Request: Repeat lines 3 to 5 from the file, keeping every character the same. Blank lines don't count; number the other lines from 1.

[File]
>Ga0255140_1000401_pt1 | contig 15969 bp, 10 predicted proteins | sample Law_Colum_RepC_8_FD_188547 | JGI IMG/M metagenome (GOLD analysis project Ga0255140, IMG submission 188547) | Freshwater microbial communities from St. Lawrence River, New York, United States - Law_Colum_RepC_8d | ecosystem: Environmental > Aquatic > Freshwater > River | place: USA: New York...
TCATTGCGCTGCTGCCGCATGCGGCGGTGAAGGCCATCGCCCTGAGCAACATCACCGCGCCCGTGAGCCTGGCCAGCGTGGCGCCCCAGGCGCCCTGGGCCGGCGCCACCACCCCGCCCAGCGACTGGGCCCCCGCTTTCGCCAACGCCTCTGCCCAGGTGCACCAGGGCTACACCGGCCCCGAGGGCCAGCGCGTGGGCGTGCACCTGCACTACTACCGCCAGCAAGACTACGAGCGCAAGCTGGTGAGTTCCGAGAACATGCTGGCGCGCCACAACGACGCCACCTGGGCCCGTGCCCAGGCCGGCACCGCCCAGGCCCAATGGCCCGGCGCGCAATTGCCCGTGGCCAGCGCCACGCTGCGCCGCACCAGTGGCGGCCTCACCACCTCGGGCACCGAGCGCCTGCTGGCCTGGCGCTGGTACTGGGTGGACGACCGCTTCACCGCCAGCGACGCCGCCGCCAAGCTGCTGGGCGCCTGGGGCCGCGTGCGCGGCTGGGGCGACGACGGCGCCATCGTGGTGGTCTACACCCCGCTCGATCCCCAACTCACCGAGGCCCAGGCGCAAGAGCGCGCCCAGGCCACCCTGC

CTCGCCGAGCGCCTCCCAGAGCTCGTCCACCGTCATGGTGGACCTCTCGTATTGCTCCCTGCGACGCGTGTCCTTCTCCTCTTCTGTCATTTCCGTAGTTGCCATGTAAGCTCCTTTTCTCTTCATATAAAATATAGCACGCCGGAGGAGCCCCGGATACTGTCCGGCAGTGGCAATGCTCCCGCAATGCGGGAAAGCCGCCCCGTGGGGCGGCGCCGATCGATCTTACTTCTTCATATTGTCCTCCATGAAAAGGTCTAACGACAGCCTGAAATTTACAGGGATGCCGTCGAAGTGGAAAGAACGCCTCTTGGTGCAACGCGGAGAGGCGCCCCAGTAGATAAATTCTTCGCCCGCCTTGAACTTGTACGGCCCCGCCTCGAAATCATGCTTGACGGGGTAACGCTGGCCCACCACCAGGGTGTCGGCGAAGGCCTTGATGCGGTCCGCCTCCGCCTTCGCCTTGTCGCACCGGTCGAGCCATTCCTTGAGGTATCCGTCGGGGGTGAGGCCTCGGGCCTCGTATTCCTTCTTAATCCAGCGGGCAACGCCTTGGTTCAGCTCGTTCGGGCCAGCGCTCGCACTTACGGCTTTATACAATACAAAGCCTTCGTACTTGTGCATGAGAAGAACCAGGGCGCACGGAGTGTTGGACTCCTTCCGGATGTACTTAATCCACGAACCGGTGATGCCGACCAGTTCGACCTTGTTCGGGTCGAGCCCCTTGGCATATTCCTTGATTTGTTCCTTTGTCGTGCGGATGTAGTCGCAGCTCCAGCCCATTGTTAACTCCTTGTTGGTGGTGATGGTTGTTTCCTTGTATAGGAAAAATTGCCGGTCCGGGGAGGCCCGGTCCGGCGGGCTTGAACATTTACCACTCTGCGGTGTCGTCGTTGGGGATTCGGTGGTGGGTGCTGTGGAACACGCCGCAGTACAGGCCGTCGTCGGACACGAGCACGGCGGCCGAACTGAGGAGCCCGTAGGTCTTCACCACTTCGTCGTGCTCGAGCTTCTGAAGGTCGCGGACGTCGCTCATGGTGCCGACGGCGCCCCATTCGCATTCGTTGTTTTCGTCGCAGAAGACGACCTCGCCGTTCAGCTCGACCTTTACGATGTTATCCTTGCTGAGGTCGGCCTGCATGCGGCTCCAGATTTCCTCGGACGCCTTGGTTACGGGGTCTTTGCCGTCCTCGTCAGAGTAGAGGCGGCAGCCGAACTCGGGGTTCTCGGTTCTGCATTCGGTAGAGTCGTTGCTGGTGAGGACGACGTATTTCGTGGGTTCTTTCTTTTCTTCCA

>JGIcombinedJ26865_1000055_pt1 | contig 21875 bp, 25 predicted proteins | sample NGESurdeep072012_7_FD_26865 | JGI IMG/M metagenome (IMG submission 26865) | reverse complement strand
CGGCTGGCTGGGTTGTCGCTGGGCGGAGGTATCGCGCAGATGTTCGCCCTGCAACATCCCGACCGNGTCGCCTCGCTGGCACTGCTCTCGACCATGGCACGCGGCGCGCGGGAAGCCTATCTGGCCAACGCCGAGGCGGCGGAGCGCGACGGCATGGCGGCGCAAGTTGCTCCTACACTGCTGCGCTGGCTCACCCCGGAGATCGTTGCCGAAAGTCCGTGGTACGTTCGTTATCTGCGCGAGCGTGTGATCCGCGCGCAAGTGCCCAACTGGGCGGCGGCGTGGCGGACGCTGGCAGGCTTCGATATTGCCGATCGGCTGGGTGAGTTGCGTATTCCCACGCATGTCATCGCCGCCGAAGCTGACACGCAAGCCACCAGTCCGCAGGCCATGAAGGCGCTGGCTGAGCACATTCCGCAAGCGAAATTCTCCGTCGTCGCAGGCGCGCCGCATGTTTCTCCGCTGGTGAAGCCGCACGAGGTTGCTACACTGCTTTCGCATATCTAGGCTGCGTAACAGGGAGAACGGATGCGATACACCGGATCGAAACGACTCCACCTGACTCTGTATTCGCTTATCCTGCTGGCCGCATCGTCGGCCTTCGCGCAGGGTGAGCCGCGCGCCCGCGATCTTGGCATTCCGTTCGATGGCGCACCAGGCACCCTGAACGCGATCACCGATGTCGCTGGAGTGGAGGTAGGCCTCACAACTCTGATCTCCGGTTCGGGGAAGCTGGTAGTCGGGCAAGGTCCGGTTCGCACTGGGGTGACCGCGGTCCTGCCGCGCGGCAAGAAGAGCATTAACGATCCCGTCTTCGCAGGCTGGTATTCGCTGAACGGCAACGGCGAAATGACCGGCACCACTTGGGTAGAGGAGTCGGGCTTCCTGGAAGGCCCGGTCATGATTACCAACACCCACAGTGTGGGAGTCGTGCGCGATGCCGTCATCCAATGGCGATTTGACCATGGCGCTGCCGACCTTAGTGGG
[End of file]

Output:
CTCGCCGAGCGCCTCCCAGAGCTCGTCCACCGTCATGGTGGACCTCTCGTATTGCTCCCTGCGACGCGTGTCCTTCTCCTCTTCTGTCATTTCCGTAGTTGCCATGTAAGCTCCTTTTCTCTTCATATAAAATATAGCACGCCGGAGGAGCCCCGGATACTGTCCGGCAGTGGCAATGCTCCCGCAATGCGGGAAAGCCGCCCCGTGGGGCGGCGCCGATCGATCTTACTTCTTCATATTGTCCTCCATGAAAAGGTCTAACGACAGCCTGAAATTTACAGGGATGCCGTCGAAGTGGAAAGAACGCCTCTTGGTGCAACGCGGAGAGGCGCCCCAGTAGATAAATTCTTCGCCCGCCTTGAACTTGTACGGCCCCGCCTCGAAATCATGCTTGACGGGGTAACGCTGGCCCACCACCAGGGTGTCGGCGAAGGCCTTGATGCGGTCCGCCTCCGCCTTCGCCTTGTCGCACCGGTCGAGCCATTCCTTGAGGTATCCGTCGGGGGTGAGGCCTCGGGCCTCGTATTCCTTCTTAATCCAGCGGGCAACGCCTTGGTTCAGCTCGTTCGGGCCAGCGCTCGCACTTACGGCTTTATACAATACAAAGCCTTCGTACTTGTGCATGAGAAGAACCAGGGCGCACGGAGTGTTGGACTCCTTCCGGATGTACTTAATCCACGAACCGGTGATGCCGACCAGTTCGACCTTGTTCGGGTCGAGCCCCTTGGCATATTCCTTGATTTGTTCCTTTGTCGTGCGGATGTAGTCGCAGCTCCAGCCCATTGTTAACTCCTTGTTGGTGGTGATGGTTGTTTCCTTGTATAGGAAAAATTGCCGGTCCGGGGAGGCCCGGTCCGGCGGGCTTGAACATTTACCACTCTGCGGTGTCGTCGTTGGGGATTCGGTGGTGGGTGCTGTGGAACACGCCGCAGTACAGGCCGTCGTCGGACACGAGCACGGCGGCCGAACTGAGGAGCCCGTAGGTCTTCACCACTTCGTCGTGCTCGAGCTTCTGAAGGTCGCGGACGTCGCTCATGGTGCCGACGGCGCCCCATTCGCATTCGTTGTTTTCGTCGCAGAAGACGACCTCGCCGTTCAGCTCGACCTTTACGATGTTATCCTTGCTGAGGTCGGCCTGCATGCGGCTCCAGATTTCCTCGGACGCCTTGGTTACGGGGTCTTTGCCGTCCTCGTCAGAGTAGAGGCGGCAGCCGAACTCGGGGTTCTCGGTTCTGCATTCGGTAGAGTCGTTGCTGGTGAGGACGACGTATTTCGTGGGTTCTTTCTTTTCTTCCA

>JGIcombinedJ26865_1000055_pt1 | contig 21875 bp, 25 predicted proteins | sample NGESurdeep072012_7_FD_26865 | JGI IMG/M metagenome (IMG submission 26865) | reverse complement strand
CGGCTGGCTGGGTTGTCGCTGGGCGGAGGTATCGCGCAGATGTTCGCCCTGCAACATCCCGACCGNGTCGCCTCGCTGGCACTGCTCTCGACCATGGCACGCGGCGCGCGGGAAGCCTATCTGGCCAACGCCGAGGCGGCGGAGCGCGACGGCATGGCGGCGCAAGTTGCTCCTACACTGCTGCGCTGGCTCACCCCGGAGATCGTTGCCGAAAGTCCGTGGTACGTTCGTTATCTGCGCGAGCGTGTGATCCGCGCGCAAGTGCCCAACTGGGCGGCGGCGTGGCGGACGCTGGCAGGCTTCGATATTGCCGATCGGCTGGGTGAGTTGCGTATTCCCACGCATGTCATCGCCGCCGAAGCTGACACGCAAGCCACCAGTCCGCAGGCCATGAAGGCGCTGGCTGAGCACATTCCGCAAGCGAAATTCTCCGTCGTCGCAGGCGCGCCGCATGTTTCTCCGCTGGTGAAGCCGCACGAGGTTGCTACACTGCTTTCGCATATCTAGGCTGCGTAACAGGGAGAACGGATGCGATACACCGGATCGAAACGACTCCACCTGACTCTGTATTCGCTTATCCTGCTGGCCGCATCGTCGGCCTTCGCGCAGGGTGAGCCGCGCGCCCGCGATCTTGGCATTCCGTTCGATGGCGCACCAGGCACCCTGAACGCGATCACCGATGTCGCTGGAGTGGAGGTAGGCCTCACAACTCTGATCTCCGGTTCGGGGAAGCTGGTAGTCGGGCAAGGTCCGGTTCGCACTGGGGTGACCGCGGTCCTGCCGCGCGGCAAGAAGAGCATTAACGATCCCGTCTTCGCAGGCTGGTATTCGCTGAACGGCAACGGCGAAATGACCGGCACCACTTGGGTAGAGGAGTCGGGCTTCCTGGAAGGCCCGGTCATGATTACCAACACCCACAGTGTGGGAGTCGTGCGCGATGCCGTCATCCAATGGCGATTTGACCATGGCGCTGCCGACCTTAGTGGG